“I get called like ‘midget’ because of my size,” said Eno. “And like when I was smaller I used to have a pixie cut, and they’d be all like ‘she’s a boy’. And if there was a hair fairy cause I wanted my hair to grow back so I wasn’t being called a boy anymore.”

“They’re here for you… all right,” said Stephanie Avila, school psychologist.

School psychologist Stephanie Avila says her two therapy dogs will help students like Grace by eliminating bullying in schools.

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About the New Look: Sign of the Times

As you can readily see, the look of Substantial Disruption has changed.  The reason is not aesthetic, although the old format was getting old.   This new design is both responsive and accessible.  Now that so many people are accessing online information on various screens of various sizes, from large desktop monitors to cell phones and tablets, it’s important that websites display correctly on all screen venues.   This blog is now built on a WordPress theme that is responsive.  And, by the way, this is not the final look.  The site design is still a work in progress.  However, it was time to make the change.  Unfortunately, the transition resulted in the loss of old posts and comments,  but that is the only substantive change.   Everything else will be what you have gotten used — with enhancements.  Later on, I will be migrating the site and to the new format as well.   I hope you continue to enjoy Substantial Disuption and information about bullying and cyberbullying prevention and research.  And please do not hestitate to contact me if you have any questions, concerns, or suggestions.

Mike Tully, Editor and Publisher

Cyberbullying on rise, particularly for teen girls, study says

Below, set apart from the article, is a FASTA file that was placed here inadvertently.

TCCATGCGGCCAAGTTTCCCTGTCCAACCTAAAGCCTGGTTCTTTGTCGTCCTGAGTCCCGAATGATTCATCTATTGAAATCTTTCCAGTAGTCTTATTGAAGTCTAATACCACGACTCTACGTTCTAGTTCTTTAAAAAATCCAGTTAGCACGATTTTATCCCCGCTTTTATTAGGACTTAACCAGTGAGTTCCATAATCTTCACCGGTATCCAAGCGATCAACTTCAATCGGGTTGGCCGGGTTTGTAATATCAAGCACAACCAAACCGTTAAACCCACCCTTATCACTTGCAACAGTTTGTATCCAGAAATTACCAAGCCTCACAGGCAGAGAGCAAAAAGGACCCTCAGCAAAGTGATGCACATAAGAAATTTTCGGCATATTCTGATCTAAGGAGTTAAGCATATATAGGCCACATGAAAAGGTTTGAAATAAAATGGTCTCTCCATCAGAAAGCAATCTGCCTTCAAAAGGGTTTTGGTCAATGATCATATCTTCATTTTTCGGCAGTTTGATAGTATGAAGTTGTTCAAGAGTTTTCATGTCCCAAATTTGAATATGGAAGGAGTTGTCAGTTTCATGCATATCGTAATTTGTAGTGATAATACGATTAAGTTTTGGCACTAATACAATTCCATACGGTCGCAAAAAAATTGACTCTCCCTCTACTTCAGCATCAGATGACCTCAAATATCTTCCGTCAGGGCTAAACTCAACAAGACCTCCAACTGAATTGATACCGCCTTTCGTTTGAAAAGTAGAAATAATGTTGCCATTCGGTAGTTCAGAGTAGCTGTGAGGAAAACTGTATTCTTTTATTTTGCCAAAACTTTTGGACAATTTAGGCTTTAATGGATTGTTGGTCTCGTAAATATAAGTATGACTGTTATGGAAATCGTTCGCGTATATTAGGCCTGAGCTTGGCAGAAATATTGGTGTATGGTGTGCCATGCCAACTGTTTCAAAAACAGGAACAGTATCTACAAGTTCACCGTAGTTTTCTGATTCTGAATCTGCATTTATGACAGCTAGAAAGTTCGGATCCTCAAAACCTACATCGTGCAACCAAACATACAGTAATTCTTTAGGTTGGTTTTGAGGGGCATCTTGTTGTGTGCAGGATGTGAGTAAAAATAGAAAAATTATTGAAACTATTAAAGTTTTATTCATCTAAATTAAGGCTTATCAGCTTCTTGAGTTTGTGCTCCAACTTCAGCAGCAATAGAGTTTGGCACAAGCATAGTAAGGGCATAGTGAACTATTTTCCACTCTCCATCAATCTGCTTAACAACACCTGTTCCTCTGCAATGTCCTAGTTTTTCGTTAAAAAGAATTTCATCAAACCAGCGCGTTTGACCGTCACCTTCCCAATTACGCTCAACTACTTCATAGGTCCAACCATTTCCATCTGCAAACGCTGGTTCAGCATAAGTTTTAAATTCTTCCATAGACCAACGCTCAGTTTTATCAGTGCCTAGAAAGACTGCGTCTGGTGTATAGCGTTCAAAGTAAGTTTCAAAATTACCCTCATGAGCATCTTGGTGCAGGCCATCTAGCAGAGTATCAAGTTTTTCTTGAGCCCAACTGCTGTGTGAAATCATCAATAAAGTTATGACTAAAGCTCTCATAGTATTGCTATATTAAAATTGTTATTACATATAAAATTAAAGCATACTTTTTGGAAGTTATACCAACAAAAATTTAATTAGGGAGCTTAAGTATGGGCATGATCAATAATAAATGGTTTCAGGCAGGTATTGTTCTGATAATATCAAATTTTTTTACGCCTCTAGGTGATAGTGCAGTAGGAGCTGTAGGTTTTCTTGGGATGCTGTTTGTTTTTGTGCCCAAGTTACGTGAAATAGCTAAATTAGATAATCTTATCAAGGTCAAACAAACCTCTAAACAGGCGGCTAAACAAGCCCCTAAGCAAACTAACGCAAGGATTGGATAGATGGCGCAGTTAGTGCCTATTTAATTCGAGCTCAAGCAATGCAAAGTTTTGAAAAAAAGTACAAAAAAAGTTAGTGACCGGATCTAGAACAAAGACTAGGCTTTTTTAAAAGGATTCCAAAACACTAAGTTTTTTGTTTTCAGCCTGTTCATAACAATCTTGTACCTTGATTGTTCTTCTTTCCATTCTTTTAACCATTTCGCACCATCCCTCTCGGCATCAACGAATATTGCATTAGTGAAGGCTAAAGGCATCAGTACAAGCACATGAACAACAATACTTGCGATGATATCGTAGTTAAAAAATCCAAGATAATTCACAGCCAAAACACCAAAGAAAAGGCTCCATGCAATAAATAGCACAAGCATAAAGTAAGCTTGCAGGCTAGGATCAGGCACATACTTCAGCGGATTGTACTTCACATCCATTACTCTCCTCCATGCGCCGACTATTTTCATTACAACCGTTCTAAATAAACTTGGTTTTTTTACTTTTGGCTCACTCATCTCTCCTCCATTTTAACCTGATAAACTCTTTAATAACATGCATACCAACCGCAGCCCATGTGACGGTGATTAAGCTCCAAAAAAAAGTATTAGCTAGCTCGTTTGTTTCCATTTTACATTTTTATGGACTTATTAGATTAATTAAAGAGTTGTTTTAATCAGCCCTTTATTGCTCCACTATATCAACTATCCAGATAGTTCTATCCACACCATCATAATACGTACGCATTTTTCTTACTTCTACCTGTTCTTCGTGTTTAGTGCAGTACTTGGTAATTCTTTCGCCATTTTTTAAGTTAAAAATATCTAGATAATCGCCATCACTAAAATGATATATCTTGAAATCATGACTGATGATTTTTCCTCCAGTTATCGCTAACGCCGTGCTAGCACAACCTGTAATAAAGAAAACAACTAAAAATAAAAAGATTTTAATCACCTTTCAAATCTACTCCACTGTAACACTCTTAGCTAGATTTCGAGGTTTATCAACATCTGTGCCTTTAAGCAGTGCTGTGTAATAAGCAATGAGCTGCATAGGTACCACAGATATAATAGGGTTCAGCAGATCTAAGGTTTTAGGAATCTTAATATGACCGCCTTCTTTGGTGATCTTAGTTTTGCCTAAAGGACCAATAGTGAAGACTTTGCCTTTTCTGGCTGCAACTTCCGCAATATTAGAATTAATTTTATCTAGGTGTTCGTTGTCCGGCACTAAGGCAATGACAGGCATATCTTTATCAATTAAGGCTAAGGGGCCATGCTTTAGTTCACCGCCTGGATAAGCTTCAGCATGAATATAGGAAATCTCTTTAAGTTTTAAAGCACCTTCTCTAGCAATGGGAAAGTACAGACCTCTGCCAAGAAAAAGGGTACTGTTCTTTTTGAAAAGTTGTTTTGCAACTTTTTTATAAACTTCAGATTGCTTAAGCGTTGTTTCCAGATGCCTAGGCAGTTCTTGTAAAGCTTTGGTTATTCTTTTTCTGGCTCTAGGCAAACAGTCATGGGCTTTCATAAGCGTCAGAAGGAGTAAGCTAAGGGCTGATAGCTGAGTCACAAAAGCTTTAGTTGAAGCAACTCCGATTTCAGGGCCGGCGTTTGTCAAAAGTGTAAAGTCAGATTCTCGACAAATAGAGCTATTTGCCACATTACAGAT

A study of more than 16,000 Boston-area high school students suggests cyberbullying is on the rise, most sharply with girls as victims and abetted by the prevalence of smartphones among teenagers.

The percentage of the students who said they experienced cyberbullying jumped from 14.6 percent to 21.2 percent over a six-year period ending in 2012, according to the study by the nonprofit Education Development Center. The study used self-reported health survey data from 17 unidentified schools west of Boston.

The percentage of girls reporting incidents involving bullying or harassment on forums such as websites and social networks shot up 10 percent, while incidents targeting boys increased 3 percent, according to the study. At the same time, reports of in-person bullying decreased by 3 percent over the period.

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Kentucky juvenile justice department says it won’t change policy prohibiting anti-gay comments

The Kentucky Department of Juvenile Justice on Friday said it’s standing by a year-old policy that prohibits anti-gay comments to youths held at the state’s juvenile detention centers.

The Liberty Counsel, a private religious group, threatened to sue the agency in a June 23 letter that said the policy violates the free speech of volunteers who want to counsel young inmates about homosexuality. The letter gave state officials until Friday to repeal the policy and reinstate David Wells, a Baptist minister asked to leave the Warren Regional Juvenile Detention Center in Bowling Green after he would not agree to restrict what he told inmates about their sexual orientation.

The Department of Juvenile Justice hopes to “foster an open and inclusive culture,” Commissioner Bob Hayter wrote in a letter on Friday to Richard Mast Jr., an attorney for the Liberty Counsel in Lynchburg, Va.